shock of the crisis wears off, maybe we'll look around like characters
in a Fellini movie who come outside at dawn after a debauched night of
excess. We'll turn off the television, log off the internet, notice the
bright colors of sunrise, and speak to the neighbors who we've never
found time to meet.
We may spend less of our lives working as the cash economy shrinks and companies close their doors.
maybe we'll learn to share the work and reclaim time for the aspects of
our lives that research tells us contributes to real happiness-time
with families and friends, civic involvement, exercise, creativity. It
wouldn't be the first time. During the Great Depression, for instance,
the Kellogg Company cut employee shifts from eight hours to six to
extend the number who had jobs. Productivity went up so much that the
company could afford to pay the same for the shorter shift. Meanwhile,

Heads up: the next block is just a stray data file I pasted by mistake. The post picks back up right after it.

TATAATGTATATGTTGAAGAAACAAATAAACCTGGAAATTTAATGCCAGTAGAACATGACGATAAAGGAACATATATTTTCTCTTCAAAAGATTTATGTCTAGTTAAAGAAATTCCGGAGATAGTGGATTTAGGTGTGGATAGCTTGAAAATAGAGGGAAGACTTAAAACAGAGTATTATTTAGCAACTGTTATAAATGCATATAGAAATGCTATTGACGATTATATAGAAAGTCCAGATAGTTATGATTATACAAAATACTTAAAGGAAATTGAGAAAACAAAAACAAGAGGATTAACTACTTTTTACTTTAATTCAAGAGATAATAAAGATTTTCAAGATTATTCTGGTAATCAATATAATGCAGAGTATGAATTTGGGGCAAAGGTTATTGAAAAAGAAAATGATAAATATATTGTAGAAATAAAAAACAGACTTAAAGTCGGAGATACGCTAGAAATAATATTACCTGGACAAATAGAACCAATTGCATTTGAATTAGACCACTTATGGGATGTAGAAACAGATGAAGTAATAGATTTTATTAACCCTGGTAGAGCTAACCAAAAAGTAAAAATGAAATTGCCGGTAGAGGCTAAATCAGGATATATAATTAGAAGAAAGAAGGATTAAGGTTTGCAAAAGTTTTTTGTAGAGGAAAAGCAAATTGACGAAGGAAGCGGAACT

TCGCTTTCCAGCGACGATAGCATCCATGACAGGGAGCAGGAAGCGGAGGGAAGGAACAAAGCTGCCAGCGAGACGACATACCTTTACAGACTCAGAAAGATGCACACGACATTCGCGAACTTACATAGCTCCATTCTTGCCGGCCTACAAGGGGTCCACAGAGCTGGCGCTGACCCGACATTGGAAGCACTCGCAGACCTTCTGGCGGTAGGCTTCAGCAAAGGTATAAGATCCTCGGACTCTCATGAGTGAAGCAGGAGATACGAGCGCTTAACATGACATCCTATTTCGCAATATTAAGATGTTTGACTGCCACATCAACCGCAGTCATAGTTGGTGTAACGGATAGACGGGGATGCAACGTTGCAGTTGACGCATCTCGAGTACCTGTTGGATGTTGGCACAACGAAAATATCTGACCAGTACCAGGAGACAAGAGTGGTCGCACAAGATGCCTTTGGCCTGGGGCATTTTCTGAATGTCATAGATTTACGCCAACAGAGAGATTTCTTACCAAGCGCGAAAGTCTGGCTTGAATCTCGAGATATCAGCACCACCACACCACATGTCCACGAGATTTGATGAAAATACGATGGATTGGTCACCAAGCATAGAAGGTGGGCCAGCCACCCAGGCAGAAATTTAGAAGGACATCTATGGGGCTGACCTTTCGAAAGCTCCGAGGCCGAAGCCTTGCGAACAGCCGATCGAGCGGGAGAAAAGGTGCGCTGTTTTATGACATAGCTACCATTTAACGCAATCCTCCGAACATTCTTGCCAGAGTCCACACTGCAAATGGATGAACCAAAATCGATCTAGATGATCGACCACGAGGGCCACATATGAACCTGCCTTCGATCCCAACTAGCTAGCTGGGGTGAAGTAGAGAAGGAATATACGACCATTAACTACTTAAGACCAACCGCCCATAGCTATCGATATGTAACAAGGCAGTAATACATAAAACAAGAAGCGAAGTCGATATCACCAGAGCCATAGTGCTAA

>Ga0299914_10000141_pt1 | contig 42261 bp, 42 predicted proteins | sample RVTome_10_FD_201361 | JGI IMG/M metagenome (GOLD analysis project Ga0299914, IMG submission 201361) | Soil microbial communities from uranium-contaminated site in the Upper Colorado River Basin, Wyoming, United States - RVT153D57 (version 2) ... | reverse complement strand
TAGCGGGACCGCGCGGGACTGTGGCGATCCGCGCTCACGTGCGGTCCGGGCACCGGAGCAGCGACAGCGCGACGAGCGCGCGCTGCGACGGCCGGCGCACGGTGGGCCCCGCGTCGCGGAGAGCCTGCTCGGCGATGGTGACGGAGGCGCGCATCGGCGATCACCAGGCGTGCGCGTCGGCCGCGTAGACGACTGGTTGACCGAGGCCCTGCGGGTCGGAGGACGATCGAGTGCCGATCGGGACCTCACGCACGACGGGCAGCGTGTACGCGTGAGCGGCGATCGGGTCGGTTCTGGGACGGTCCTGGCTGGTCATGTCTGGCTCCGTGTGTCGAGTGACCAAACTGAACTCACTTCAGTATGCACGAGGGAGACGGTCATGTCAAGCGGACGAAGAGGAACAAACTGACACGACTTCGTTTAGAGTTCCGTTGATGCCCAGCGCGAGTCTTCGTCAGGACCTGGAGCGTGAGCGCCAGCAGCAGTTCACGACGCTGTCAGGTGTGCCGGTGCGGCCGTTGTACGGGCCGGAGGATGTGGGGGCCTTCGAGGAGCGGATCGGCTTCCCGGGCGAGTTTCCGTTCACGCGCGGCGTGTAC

civic organizations, adult education, and family life in Kalamazoo
Maybe we'll find ways to trade among friends and neighbors-some
winter squash or homemade pie for some child care or home repair. Maybe
we'll reclaim the skills we used to have, and teach each other how to
grow food, fix things ourselves, sew and knit, and pass skills along to
our children and grandchildren.
the exuberance of the economic bubbles of the '80s, '90s, and '00s, we
lost track of something. Money exists to serve us as a tool, not the
other way around. Our lives and society do not have to be turned over
to the rulers of high finance and their hired representatives in